Out of the Humidor
From the Print Edition:
Fidel Castro, Summer 94
(continued from page 4)
You're right on the mark in saying we "are not voiceless victims anymore." Your publication has done more than anything else to bring the fraternity of cigar smokers together. As our numbers and your readership grows, we will become more of a potent force. You should challenge each of your subscribers to convert one or more noncigar smokers to our cause by the end of the year. This is the best way to benefit us all. I'll make the first pledge--though my wife doesn't smoke, I'll try to "enlighten" her this year. This should be an interesting New Year's resolution! (Who knows--maybe I'll at least get to smoke in the house.)
We should all target more women to join us. I was at first offended at Gay Talese's remark that cigar dinners were a "man's terrain." He recanted, and I think Gina Bennet said it best, "a woman's taste buds are no different from a man's." I think it is wrong to constantly target women as the most vocal complainers about cigars. I have received more negative comments from men than women. Increasing the number of women cigar smokers will assist our cause more than any other action. I find it extremely pleasant to enjoy a cigar in the company of men and women at cigar dinners--as I feel most of us do. I also think that all male cigar smokers find that, next to love, the most wonderful feeling is being with a woman who enjoys a good cigar.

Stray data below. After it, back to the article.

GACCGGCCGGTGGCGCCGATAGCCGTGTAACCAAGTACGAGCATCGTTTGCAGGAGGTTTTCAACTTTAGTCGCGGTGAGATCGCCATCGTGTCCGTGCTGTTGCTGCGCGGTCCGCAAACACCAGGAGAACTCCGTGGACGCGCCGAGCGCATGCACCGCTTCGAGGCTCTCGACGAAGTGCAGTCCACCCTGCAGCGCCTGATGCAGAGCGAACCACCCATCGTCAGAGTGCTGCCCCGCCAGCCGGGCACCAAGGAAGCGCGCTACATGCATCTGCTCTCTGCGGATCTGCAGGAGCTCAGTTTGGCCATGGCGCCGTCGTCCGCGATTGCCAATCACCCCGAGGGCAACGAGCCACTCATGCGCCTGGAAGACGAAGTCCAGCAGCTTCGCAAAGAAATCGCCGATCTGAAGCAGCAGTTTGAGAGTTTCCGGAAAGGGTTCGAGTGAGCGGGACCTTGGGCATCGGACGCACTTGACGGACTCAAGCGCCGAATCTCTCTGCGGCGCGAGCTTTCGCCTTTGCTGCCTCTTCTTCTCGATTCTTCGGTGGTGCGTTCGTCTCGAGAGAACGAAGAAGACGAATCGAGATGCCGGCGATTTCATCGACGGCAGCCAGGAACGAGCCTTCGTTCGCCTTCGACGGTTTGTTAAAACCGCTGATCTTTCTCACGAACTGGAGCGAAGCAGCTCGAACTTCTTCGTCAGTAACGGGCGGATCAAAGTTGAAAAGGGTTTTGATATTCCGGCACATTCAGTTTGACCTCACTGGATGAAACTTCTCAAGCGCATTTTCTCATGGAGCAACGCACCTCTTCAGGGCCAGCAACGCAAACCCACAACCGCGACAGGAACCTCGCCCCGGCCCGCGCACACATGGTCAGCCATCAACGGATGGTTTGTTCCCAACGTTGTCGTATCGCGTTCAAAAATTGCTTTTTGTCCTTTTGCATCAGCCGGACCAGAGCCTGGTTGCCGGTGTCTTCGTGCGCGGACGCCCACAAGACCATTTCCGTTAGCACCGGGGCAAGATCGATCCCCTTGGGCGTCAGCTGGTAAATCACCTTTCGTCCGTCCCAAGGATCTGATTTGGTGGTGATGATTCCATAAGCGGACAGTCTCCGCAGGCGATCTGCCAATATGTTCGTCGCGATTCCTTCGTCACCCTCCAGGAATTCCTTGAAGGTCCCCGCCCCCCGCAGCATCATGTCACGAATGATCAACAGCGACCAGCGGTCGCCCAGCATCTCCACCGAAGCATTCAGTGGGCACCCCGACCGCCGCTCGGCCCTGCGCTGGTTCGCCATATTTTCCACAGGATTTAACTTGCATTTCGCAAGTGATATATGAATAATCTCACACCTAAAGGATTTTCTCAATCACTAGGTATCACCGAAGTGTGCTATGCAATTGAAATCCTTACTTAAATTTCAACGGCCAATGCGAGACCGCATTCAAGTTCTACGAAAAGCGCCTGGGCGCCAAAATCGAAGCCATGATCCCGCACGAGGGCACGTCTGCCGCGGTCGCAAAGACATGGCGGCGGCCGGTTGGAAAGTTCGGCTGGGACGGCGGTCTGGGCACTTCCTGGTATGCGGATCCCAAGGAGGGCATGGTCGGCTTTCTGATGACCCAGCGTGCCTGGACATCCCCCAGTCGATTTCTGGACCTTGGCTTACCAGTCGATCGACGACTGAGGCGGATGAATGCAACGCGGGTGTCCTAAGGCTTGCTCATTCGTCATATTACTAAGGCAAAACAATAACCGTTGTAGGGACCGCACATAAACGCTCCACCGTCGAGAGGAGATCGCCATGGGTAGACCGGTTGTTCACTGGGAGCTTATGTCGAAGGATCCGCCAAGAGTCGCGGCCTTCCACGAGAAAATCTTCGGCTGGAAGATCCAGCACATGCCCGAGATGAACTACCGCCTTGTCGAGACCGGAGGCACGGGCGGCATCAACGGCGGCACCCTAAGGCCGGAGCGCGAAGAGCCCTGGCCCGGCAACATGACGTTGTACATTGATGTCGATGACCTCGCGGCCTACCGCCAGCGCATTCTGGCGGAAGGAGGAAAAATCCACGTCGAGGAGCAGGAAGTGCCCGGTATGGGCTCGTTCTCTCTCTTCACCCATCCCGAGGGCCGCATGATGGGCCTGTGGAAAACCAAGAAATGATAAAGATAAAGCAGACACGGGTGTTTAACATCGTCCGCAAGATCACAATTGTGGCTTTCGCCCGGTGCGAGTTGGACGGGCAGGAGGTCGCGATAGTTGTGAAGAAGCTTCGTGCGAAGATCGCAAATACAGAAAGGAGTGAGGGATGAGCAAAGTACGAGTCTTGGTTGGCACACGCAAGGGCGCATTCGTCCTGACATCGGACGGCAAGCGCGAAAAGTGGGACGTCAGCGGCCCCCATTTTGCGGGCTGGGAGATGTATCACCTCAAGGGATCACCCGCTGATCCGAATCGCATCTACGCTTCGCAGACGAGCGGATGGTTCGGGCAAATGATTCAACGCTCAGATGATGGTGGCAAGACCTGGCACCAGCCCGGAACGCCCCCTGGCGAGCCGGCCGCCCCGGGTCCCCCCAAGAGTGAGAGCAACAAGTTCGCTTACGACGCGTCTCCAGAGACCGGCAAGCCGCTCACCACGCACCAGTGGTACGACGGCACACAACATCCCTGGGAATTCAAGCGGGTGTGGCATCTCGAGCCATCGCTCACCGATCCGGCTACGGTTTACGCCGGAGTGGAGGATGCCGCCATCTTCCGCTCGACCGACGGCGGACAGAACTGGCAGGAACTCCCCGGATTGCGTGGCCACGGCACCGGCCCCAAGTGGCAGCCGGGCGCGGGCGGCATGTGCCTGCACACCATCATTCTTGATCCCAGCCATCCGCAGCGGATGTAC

Joseph J. Leonard Jr.
Lieutenant, U.S. Coast Guard
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Greetings! I wanted to drop you a line applauding your great magazine.
As a young (35 years old) priest in the Charismatic Episcopal Church, my introduction to the joys of cigars came about two years ago when the archbishop of our church walked me into a cigar shop in San Clemente, California, and purchased for me a Romeo y Julieta. Since then, I have become a lover of one of God's wonders of creation!
Living in the buckle of the Bible Belt, I am aware that some believe smoking a horrid sin. But I am reminded of that illustrious Baptist preacher of London a century ago, Charles Spurgeon. Spurgeon immensely enjoyed fine cigars, and when an unknowing guest preacher spoke out against the evils of smoking, Spurgeon closed the evening service by saying to his congregation, "What, for some, is sin, others do to the glory of God. And the good Dr. Pentecost's remarks notwithstanding, I intend to go home tonight and smoke a cigar to the glory of God. It is a kind of incense drifting to Heaven."
Rev. Kenneth Myers
The Deanery of Texas
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